Magazine Feature

Denny Liggitt: College life after World War II

H. Denny Liggitt II. Photo by Wayne Armstong

H. Denny Liggitt II. Photo by Wayne Armstong

I am 89 years old now, and for most of my life I have been acquainted with the University of Denver.

My father was an ardent DU supporter, as was my mother, who didn’t graduate but was nevertheless as much of a supporter as my dad. She volunteered her time to help raise funds for the Kappa Delta sorority until I was a teenager. My father was president of the alumni association in 1949, the year I graduated.

I graduated in January 1943 from East Denver High School and then attended the only quarter of my college education that was spent at the DU campus at Evans and University. It was a strange time because the fraternity houses had all been taken over by the Army, and the student population had shrunk drastically. Most of the fraternities virtually closed down, and the S.A.E. 1943 spring quarter pledge class was made up of me and Don Anderson, also a 1943 East High graduate. Our so-called fraternity house was the empty storefront on the alley just west of Evans and University. At the end of the spring quarter in June, I joined the Navy and left for almost three years of Navy life.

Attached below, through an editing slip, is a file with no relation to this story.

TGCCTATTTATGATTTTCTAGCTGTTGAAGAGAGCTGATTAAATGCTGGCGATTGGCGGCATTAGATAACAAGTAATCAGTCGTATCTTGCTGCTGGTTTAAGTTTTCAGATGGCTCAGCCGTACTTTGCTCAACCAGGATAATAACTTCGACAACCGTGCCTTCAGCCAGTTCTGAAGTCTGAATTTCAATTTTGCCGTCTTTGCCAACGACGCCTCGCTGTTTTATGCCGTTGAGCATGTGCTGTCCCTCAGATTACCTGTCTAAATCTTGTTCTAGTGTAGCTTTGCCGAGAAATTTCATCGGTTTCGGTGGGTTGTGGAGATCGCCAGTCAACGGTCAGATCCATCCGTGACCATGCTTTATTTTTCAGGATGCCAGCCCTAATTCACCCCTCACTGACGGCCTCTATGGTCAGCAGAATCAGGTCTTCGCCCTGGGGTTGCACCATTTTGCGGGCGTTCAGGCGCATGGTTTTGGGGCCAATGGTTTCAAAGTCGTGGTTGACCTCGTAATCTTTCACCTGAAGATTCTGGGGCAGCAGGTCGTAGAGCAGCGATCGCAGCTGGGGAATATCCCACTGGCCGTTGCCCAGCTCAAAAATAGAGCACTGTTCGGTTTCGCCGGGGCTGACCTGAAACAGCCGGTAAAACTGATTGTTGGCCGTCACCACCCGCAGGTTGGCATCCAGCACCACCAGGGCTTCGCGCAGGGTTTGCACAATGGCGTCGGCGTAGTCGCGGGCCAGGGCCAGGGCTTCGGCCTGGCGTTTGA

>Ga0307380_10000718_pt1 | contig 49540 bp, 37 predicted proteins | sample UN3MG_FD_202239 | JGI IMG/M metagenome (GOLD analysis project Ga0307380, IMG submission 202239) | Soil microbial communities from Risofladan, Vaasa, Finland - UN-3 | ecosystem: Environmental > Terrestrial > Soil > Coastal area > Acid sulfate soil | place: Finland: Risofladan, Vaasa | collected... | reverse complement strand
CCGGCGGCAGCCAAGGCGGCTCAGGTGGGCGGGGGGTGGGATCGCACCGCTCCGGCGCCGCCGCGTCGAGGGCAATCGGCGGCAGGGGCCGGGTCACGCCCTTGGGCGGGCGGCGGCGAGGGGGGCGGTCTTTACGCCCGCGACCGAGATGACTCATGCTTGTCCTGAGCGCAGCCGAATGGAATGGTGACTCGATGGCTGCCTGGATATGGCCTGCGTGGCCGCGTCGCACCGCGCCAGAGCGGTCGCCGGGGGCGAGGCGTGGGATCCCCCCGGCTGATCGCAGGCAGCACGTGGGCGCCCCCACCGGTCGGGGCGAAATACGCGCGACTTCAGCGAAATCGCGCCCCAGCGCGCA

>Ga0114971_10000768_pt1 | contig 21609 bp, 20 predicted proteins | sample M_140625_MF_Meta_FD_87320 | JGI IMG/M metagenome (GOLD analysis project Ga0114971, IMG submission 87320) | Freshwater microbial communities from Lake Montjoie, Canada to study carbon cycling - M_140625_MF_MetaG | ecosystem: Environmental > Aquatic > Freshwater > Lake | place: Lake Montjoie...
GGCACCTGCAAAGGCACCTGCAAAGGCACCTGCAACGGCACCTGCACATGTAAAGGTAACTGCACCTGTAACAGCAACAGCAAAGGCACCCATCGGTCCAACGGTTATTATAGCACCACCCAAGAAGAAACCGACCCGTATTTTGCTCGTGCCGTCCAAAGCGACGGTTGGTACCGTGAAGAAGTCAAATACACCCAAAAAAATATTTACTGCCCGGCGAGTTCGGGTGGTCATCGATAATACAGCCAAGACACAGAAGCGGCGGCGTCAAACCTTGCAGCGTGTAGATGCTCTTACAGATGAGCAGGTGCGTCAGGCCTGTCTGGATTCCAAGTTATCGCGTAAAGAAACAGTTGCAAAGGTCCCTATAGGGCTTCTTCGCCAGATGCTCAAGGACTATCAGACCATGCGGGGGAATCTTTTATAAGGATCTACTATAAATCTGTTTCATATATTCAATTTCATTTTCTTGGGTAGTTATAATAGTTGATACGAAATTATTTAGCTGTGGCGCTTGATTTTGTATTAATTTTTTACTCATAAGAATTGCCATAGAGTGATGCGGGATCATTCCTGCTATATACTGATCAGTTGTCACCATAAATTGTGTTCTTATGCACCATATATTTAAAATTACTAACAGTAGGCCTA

Fall of 1946: Everybody was coming home, the G.I. Bill had been enacted, the shrinking student population had been reversed, and DU was a beehive of activity. My field of interest was business administration, mainly because it was a good, safe field to specialize in. I don’t know where the business school was located before the war, but afterward it was in downtown Denver in whatever empty buildings, stores and offices could be obtained.

Registration day in September of 1946 was a madhouse. I have no idea how many G.I.’s were there, but the lines were three and four abreast and stretched for blocks.

September of 1946 to June of 1949 was, for me and for most of my friends, sort of like a job. We were all trying to make up for lost time, and the “college joys” pretty much didn’t exist.

My fraternity life consisted of that one quarter in 1943. The years went by fast, and it was soon 1949 and graduation time. The business administration school opened a new building downtown just after I graduated, and so my entire college life (except for the very first quarter in 1943) was spent in old store buildings. No one I know minded it one bit—we all knew we were having a unique experience, and that the education that we received was as good, or better, than the nicest college campus could offer.



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